This statement might categorize almost every teen I have ever come into contact with. Most parent's have fond memories of cuddling in bed with their then 4 year old, making goo goo eyes at each other and whispering sweet "I Love Yous" in each other ears. Yes, the good old days. Now, "I love you," becomes, "I hate you, leave me alone!" as you cajole, then nudge, then outright scream for your teen to get out of their damn bed!
First a biology lesson. Of course you're teen can't get up at 6 AM if they don't go to bed till 11 or 12. Anyone can do the math. Unfortunately as your teen enters puberty their biological or circadian clock sets itself back a few hours, preparing itself for the longer days of adulthood, and need for less sleep. So their body/mind may actually not be ready for sleep until 11 PM. (Most adults I know barely can stay awake till 9:30, but you know grown-up hours!) Here is the kicker. Though their mind/body says stay awake, that one foot still in childhood is saying you need 9 hours of sleep a night for the brain to do all it's work. Therein lies the contradiction. You see how exhausted and out of sorts they are in the AM and know if they would just go to bed earlier, this whole problem would be solved. Ah if it were just that easy.
Being a person who suffers from some sleep issues, I know that if I get into bed too early, no matter how tired I am, I could be lying there for hours while sleep alludes me. 11:11 PM is my magic hour. I have tried, 10, 10:15, 10:45, as I fall asleep downstairs and then have to drag myself up to bed. But 11:11 it is, almost every night, and 15 minutes later I am asleep. Mission accomplished. I have worked with many parents on this issue, and many tell their young teens to be in bed by 9:30, knowing that will get them the required 9 hours. But what happens is these kids start to develop real sleep issues. Their brain is not ready to shut down yet, and sends them into pre-sleep anxiety about not being able to fall asleep. And because teens have so much on their minds, and are not used to quiet contemplation, (thank you cellphones, and computers) they kind of go out of their minds, and then start to dread bedtime. Then you have two struggles to deal with, going to bed and then getting up!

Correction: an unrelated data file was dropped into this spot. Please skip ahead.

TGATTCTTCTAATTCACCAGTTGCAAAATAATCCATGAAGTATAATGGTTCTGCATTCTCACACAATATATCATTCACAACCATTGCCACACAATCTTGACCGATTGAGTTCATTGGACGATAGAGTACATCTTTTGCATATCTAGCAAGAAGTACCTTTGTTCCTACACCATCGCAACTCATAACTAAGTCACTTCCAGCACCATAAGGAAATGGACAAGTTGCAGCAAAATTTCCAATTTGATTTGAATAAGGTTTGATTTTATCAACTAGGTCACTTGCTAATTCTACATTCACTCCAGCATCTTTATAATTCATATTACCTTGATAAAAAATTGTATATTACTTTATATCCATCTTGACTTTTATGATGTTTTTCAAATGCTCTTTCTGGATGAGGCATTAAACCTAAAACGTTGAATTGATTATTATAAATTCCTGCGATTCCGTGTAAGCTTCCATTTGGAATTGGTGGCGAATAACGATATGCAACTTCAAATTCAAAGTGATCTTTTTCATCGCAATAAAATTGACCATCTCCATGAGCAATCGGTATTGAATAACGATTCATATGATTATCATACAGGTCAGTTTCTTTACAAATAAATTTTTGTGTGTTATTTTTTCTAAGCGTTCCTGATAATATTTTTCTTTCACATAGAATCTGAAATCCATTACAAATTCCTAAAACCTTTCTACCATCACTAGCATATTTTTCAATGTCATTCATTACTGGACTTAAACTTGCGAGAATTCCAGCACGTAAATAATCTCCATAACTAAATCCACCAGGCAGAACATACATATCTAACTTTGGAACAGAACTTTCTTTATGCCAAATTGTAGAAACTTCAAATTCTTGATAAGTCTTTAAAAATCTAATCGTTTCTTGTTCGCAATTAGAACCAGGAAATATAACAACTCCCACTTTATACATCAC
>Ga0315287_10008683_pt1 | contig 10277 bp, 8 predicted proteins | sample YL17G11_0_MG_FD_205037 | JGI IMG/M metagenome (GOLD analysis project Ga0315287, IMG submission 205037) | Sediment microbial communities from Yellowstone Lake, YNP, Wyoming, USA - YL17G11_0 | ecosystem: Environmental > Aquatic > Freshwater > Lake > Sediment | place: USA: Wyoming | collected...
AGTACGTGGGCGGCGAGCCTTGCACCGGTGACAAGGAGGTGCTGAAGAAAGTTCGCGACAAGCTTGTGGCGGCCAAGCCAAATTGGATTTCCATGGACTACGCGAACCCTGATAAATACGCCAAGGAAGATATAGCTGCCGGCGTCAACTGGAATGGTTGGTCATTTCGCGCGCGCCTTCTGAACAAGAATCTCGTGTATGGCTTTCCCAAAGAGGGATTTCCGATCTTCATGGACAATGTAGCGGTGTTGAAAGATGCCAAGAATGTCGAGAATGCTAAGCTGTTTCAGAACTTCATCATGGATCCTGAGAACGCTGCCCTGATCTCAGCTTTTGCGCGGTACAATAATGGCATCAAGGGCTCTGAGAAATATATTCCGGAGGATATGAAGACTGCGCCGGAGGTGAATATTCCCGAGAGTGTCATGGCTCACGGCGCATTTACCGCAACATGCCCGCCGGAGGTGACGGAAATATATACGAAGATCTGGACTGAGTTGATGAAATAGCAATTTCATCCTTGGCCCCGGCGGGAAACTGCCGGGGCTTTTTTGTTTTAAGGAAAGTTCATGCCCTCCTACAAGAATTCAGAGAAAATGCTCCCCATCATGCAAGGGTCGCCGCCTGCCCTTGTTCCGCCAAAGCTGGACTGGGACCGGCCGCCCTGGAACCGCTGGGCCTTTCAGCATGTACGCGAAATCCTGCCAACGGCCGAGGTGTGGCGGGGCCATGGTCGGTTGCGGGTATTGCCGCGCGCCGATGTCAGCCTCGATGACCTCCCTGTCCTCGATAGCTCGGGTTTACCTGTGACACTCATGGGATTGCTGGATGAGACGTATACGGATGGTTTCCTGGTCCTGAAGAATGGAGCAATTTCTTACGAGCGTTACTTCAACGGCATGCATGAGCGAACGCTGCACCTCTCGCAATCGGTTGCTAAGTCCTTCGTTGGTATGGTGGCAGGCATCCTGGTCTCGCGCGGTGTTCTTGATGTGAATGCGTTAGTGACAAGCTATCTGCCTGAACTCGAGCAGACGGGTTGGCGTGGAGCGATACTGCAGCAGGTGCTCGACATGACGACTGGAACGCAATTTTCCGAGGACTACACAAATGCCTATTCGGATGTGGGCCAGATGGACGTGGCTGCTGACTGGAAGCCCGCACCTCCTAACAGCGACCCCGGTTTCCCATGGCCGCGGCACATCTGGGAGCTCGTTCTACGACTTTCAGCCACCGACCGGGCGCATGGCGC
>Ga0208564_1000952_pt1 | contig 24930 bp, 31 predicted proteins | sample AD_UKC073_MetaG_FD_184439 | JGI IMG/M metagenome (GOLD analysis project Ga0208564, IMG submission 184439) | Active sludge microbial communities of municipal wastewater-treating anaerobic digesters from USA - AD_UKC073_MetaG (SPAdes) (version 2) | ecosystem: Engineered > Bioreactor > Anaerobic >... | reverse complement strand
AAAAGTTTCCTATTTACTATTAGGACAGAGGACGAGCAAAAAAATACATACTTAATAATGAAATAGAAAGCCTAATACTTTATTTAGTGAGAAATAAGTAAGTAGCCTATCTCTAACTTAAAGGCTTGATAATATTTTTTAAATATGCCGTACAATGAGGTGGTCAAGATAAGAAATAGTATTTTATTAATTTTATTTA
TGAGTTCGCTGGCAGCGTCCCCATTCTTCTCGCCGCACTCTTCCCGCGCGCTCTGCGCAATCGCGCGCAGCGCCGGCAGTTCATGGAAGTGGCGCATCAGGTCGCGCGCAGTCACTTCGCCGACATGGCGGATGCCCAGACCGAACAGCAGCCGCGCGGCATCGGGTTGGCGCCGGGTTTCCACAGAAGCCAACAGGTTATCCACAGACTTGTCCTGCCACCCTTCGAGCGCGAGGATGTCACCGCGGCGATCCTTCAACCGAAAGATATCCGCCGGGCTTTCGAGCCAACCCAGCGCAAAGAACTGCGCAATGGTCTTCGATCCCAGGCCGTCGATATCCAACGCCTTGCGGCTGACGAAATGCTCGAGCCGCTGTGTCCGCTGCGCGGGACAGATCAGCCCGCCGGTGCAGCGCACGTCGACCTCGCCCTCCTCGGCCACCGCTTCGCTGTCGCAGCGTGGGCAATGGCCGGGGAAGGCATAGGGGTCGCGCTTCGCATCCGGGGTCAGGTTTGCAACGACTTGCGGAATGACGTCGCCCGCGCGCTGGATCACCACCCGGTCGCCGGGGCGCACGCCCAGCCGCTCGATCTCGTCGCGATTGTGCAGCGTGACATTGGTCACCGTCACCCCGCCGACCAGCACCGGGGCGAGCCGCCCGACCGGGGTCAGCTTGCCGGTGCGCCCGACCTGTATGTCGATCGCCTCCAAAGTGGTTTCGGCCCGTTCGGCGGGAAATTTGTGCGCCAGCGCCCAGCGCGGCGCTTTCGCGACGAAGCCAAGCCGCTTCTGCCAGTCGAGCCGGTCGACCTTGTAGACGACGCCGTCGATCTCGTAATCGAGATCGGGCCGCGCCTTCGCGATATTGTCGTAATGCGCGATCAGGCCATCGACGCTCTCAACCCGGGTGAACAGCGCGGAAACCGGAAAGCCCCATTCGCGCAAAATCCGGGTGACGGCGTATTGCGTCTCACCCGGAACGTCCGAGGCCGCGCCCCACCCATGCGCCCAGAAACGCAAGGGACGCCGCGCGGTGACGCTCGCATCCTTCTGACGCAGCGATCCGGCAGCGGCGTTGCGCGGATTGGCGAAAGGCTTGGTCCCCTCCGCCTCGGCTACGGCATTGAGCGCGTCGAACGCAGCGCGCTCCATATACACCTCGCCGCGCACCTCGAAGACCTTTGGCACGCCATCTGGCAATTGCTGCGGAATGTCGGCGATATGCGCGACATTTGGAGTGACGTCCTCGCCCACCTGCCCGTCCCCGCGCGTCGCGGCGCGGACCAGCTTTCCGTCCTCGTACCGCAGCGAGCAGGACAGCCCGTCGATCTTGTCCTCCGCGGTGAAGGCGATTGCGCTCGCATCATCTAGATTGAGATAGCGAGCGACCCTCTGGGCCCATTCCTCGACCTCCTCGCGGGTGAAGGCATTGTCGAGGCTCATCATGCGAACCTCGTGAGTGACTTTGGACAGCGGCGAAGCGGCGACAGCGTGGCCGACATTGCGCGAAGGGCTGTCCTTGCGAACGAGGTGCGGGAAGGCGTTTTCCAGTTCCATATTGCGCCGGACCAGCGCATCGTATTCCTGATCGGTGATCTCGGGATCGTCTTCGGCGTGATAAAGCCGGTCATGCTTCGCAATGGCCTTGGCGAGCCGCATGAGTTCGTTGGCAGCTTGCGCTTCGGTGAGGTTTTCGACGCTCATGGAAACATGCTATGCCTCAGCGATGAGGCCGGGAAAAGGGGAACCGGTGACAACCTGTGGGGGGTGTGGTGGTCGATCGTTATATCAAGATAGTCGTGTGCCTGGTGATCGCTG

Your first job in diagnosing the "getting up" problem is to look at the going to sleep part of it. Your teen will either be a lark, an early morning person, or an owl, a late night person. Some of this is nature. You first have to accept who your teen is. Think about them from infancy to the present. Did they always fight you on bedtime, or were they that kid you could read one book and they were out like a light. This is an important step. Making your teen go to bed when you think they should go to bed will become a power struggle. Understanding that they might not be tired will make them feel less crazy, and open a discussion, as in "you know honey, you have always had a tough time getting to sleep, maybe you are more of a night owl than I am, we just have to figure out how to make your need to stay up later work with having to get up so early."
So for one week, just kind of observe the evening habits of your teen. Stay up as late as they do, so you can see what it is they do when you are not awake to see. It may be that they are staying up late texting, facebooking and video gaming which is highly stimulating, and can get in the way of the body/brain shutting down ,and readying itself for sleep. During this week long observation period refrain from commenting, just take notes. Tomorrow, what to do with this information, and the strategies for getting them up in the morning.